Posts Tagged ‘ftp’
If you serve (or want to serve) in the cloister of the server room, you don’t really want to be fumbling around with DVDs. One of the fundamental skills you need in order to work with Linux professionally (or indeed any enterprise operating system) is to be able to perform network installations of new servers.
This typically involves a minimal installation media, either a USB key drive or a boot CD. Either way, this boot media will only be around 10MB in size. This is used to boot the machine into a minimal Linux OS whose sole purpose is to facilitate connecting to a master server which holds the rest of the installation. This means you could apply whatever kernel patches or whatever you liked in one centralised location and install it across an entire network. The master server itself can be pretty much any server protocol that can handle files, such as NFS, NIS, FTP and even HTTP.
In this example, we’ll use a typical enterprise-ready Linux distribution, CentOS. This is essentially the free version of Red Hat Enterprise Linux (RHEL) with the Red Hat branding removed. While there has been a certain amount of snide comment within the open source community about the apparent delay to the release of CentOS 6.0 while RHEL 6.0 has been out for weeks, we’ll have to settle for the current version of 5.6.
I’ve discussed both NFS and FTP before but in this example we’ll use FTP, which is still commonly used in internal networks to throw files around. I’ll also assume you have another Linux server with a wired network connection to act as the installation server.
So, the first thing to do is to get the boot media ISO file from CentOS, which you can grab here. Choose either i386 (32-bit) or x86_64 (64-bit) architecture and choose a suitable mirror server geographically near you. Once you’ve got one, scroll down until you see the ISO file called CentOS-5.6-i386-netinstall.iso and download it to Windows, Ubuntu or whatever you want :-)
So, now you have an ISO file. You can burn this little disk image to a USB key drive or a CD using your favourite tool.
Next, you’ll need to download the full installation media. As this is going to be installed on your installation server, we’ll assume this server has a Internet connection. Therefore, it would be easiest to download the installation media directly to the server. Choose either the DVD ISO for direct download or via something like BitTorrent. Here, we’ll just use wget, which is a handy little command line HTTP file grabber. Copy the hyperlinks and simply use: -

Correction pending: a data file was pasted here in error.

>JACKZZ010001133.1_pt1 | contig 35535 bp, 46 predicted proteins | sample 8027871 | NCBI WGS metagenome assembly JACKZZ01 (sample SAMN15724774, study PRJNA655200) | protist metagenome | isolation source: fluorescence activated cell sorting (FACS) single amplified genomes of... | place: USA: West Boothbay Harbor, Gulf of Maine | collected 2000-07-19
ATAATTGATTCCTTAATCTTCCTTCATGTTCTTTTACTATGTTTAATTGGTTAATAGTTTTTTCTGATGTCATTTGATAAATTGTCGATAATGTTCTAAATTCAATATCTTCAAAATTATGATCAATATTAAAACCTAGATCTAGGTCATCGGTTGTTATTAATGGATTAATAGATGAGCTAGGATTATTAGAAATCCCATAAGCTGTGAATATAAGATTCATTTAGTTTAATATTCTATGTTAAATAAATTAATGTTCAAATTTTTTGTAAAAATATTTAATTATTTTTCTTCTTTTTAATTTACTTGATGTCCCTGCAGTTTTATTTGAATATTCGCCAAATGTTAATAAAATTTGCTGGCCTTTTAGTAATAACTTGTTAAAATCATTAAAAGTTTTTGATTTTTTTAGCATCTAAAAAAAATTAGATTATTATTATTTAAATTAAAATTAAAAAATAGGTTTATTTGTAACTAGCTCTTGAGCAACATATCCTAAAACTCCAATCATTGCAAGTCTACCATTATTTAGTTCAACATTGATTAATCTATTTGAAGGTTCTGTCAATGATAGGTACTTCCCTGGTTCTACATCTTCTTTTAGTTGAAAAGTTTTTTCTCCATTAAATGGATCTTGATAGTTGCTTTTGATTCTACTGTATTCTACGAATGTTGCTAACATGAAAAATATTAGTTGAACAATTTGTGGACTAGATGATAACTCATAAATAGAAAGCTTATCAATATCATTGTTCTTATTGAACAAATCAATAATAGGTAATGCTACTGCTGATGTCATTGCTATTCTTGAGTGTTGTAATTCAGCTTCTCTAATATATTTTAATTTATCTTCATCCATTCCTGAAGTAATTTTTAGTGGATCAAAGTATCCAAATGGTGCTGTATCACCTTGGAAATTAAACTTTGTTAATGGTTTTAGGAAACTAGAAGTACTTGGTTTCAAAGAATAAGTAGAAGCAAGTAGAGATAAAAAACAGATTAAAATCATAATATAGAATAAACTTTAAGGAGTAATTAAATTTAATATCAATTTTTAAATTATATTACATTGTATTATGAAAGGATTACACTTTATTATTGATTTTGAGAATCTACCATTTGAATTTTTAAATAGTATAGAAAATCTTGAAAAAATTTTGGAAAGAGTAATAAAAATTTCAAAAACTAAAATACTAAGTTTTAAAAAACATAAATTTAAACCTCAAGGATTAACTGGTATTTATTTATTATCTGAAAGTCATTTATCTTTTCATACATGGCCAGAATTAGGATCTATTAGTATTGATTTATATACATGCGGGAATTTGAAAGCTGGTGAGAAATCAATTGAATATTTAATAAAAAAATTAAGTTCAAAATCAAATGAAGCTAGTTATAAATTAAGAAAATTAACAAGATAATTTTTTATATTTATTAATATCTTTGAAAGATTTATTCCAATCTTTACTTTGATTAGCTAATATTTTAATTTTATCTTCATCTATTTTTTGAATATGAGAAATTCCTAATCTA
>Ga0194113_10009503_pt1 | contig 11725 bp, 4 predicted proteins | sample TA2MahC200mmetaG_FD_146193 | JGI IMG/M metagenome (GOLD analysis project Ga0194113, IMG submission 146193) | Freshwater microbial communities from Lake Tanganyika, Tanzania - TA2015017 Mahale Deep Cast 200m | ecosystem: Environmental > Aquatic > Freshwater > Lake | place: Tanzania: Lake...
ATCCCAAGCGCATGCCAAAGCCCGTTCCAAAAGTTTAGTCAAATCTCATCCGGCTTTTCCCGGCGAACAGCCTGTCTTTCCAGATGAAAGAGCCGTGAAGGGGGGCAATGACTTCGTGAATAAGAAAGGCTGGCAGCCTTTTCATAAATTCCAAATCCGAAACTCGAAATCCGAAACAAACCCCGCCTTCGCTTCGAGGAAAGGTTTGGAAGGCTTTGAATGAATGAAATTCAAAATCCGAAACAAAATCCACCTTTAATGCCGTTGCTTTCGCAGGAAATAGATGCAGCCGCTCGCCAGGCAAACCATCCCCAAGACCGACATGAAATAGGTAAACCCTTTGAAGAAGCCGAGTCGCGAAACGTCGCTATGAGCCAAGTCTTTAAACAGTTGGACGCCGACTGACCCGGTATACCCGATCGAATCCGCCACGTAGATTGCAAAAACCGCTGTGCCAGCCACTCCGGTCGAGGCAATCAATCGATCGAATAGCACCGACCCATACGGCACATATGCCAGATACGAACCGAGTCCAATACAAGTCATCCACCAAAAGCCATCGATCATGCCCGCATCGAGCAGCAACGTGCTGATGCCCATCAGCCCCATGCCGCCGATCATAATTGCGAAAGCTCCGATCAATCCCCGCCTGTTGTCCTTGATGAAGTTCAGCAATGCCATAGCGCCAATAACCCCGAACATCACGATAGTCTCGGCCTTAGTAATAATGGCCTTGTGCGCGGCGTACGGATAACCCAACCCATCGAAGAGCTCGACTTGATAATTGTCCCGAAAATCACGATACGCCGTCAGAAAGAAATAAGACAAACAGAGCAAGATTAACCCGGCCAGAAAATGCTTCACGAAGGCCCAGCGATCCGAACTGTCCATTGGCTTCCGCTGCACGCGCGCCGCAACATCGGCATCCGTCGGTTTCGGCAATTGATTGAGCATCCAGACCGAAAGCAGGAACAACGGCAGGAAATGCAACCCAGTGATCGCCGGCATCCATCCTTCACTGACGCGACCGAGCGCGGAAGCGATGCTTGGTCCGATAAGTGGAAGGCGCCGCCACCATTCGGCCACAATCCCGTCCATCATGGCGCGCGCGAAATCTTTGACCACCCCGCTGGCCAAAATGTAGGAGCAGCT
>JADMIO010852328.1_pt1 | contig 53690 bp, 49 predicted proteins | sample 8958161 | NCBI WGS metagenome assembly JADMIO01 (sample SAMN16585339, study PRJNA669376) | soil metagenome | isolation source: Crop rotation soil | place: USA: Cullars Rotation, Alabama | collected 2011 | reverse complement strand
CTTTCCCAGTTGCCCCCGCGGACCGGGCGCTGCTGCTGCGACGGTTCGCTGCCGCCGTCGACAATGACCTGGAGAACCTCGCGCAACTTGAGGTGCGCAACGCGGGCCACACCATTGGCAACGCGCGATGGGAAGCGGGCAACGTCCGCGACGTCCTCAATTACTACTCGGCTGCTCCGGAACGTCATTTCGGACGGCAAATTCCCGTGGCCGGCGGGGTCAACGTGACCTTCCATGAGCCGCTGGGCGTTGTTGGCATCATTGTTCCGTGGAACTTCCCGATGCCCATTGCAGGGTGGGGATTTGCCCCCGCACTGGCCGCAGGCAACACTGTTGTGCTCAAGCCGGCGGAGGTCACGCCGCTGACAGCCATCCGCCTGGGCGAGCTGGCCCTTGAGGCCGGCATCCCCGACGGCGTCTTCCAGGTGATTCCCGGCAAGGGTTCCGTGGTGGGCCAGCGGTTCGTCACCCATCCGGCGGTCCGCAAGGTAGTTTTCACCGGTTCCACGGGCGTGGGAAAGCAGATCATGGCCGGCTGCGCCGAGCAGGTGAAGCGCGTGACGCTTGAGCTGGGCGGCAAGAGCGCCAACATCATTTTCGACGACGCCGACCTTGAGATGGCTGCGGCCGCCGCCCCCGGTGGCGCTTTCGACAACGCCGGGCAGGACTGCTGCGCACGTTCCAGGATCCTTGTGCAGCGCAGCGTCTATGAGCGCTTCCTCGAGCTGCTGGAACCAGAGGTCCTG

Do this for each CD ISO in turn from 1 to 7. Personally, I found it easier to use BitTorrent to get the one DVD ISO image, but whatever…:-)
For the purposes of this exercise, I’ll assume you’ve got a login-authenticated, non-anonymous FTP server set up and the FTP user is mapped to /home/ftp-user. If you’re not sure how to do this, check out my vsFTP post or check out Google. The next step is to mount the ISO files and copy the contents to your FTP directory. We’ll obviously need a directory for the installation media on the FTP server, so I’ll create one called “inst”.
I’ll use the example location of /mnt/iso-* for the mount point for each CD ISO image. As mount points needs to be pre-existing directories, I’ll create them first. If you’ve downloaded the DVD ISO image, the following step only needs to be performed once for the DVD image file and it’s corresponding mount point directory.
mount -o loop -t iso9660 /tmp/CentOS-5.6-i386-bin-1of7.iso /mnt/iso-1
..and so on.
You can use “df -h” or “mount” to verify that the ISO image(s) have been mounted. Then you need to copy the /mnt/iso-* directory contents to your FTP server. We’ll call the FTP installation server installation.org and we’ll put it in a directory called “inst”.
cp -R /mnt/iso-*/* /home/ftp-user/inst
Once the install data is copied out of the ISO image files to our “inst” directory, you can umount the ISO files.
Depending on how you’ve set up your FTP server, you’ll probably want to change the ownership of the files to the FTP user. Do so with: -
chown -R ftp-user.ftp-user /home/ftp-user/inst
Once you’ve copied the directory contents of /mnt/iso-* to /home/ftp-user/inst
Okay, so at this point you should have a boot disk image on a CD or USB key drive and the full installation media on your FTP server under “inst”.
Fire up the machine you wish to install CentOS 5.6 onto. For this to work, you’ll need to have a wired ethernet connection to the network which the FTP server is on, wireless won’t work as this is only started with NetworkManager under a runlevel 5 X-Windows session. The boot disk image will only allow network installs with the bare minimum of network services available as all it’s going to do is use /dev/eth0 (your network device) to request a DHCP IP address from the network and connect to our installation server.
Depending on your boot order set in your machine’s BIOS, you should be able to get the boot disk to boot before the BIOS checks the hard disk for an operating system, i.e. you USB/CD drive should be checked for a boot image before it checks any other media like the hard disk. Obviously you can now get fancy network cards that will do this step automatically in hardware for network installations, but we’ll assume you don’t have one of these :-)
The boot disk should now load a cut-down Linux kernel. You can choose either graphical or text based installation. The important thing is to choose network installation from the list of options and then FTP for the protocol used. The host to connect to will be our “installation.org” hostname and the directory will be “inst”. Check the non-anonymous login checkbox and enter the username and password for the FTP user and hit OK. The network installation process should now proceed and you’ll get pretty much the same partitioning and software packaging options that you would with a regular media installation. That’s it!